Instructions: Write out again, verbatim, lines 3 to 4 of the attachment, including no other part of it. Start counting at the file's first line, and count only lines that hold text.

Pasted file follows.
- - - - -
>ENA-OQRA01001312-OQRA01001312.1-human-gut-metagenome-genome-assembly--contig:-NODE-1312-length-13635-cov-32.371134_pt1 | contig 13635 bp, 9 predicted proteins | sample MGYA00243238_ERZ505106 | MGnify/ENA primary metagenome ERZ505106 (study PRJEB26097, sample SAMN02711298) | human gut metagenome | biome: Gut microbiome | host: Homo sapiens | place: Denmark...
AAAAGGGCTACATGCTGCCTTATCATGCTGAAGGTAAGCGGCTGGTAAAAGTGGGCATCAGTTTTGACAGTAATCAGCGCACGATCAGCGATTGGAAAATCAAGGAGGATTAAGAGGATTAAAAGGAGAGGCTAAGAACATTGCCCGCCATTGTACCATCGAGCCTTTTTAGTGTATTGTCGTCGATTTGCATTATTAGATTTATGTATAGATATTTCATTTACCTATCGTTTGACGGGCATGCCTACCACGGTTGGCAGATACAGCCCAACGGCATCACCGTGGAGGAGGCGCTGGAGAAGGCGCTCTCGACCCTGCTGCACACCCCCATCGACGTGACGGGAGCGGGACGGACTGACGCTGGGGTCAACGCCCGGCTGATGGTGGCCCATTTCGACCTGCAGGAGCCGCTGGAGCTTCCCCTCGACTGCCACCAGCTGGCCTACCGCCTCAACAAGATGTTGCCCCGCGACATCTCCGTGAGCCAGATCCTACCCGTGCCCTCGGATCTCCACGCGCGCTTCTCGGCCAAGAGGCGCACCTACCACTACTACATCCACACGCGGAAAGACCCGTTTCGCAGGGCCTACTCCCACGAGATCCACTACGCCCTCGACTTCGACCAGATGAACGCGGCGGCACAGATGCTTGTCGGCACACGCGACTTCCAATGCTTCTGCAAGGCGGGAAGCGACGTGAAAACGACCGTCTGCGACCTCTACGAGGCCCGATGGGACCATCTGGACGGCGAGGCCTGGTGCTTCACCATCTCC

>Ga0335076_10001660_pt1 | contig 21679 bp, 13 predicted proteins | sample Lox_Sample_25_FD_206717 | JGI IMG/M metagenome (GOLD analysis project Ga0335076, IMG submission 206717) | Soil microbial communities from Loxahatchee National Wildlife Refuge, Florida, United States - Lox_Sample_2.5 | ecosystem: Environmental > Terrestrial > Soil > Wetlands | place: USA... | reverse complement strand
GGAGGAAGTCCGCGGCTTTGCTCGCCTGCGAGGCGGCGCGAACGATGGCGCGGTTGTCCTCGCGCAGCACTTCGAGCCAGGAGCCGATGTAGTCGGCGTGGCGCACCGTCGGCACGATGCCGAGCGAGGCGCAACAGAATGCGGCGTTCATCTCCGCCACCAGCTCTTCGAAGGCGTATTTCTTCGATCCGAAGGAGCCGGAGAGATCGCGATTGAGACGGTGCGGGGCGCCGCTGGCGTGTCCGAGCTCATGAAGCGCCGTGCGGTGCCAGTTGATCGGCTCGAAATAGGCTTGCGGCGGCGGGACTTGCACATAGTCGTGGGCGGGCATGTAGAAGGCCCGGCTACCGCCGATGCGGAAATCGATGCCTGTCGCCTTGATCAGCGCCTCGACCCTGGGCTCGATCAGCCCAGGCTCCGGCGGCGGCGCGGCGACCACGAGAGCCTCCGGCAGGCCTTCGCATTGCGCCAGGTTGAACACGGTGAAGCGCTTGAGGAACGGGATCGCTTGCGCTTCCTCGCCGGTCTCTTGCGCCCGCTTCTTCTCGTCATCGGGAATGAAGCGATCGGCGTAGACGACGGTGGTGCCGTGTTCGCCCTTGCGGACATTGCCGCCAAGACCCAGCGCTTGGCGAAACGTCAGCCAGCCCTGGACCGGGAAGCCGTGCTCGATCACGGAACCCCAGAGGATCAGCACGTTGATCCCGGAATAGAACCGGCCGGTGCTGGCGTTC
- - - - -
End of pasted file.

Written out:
>Ga0335076_10001660_pt1 | contig 21679 bp, 13 predicted proteins | sample Lox_Sample_25_FD_206717 | JGI IMG/M metagenome (GOLD analysis project Ga0335076, IMG submission 206717) | Soil microbial communities from Loxahatchee National Wildlife Refuge, Florida, United States - Lox_Sample_2.5 | ecosystem: Environmental > Terrestrial > Soil > Wetlands | place: USA... | reverse complement strand
GGAGGAAGTCCGCGGCTTTGCTCGCCTGCGAGGCGGCGCGAACGATGGCGCGGTTGTCCTCGCGCAGCACTTCGAGCCAGGAGCCGATGTAGTCGGCGTGGCGCACCGTCGGCACGATGCCGAGCGAGGCGCAACAGAATGCGGCGTTCATCTCCGCCACCAGCTCTTCGAAGGCGTATTTCTTCGATCCGAAGGAGCCGGAGAGATCGCGATTGAGACGGTGCGGGGCGCCGCTGGCGTGTCCGAGCTCATGAAGCGCCGTGCGGTGCCAGTTGATCGGCTCGAAATAGGCTTGCGGCGGCGGGACTTGCACATAGTCGTGGGCGGGCATGTAGAAGGCCCGGCTACCGCCGATGCGGAAATCGATGCCTGTCGCCTTGATCAGCGCCTCGACCCTGGGCTCGATCAGCCCAGGCTCCGGCGGCGGCGCGGCGACCACGAGAGCCTCCGGCAGGCCTTCGCATTGCGCCAGGTTGAACACGGTGAAGCGCTTGAGGAACGGGATCGCTTGCGCTTCCTCGCCGGTCTCTTGCGCCCGCTTCTTCTCGTCATCGGGAATGAAGCGATCGGCGTAGACGACGGTGGTGCCGTGTTCGCCCTTGCGGACATTGCCGCCAAGACCCAGCGCTTGGCGAAACGTCAGCCAGCCCTGGACCGGGAAGCCGTGCTCGATCACGGAACCCCAGAGGATCAGCACGTTGATCCCGGAATAGAACCGGCCGGTGCTGGCGTTC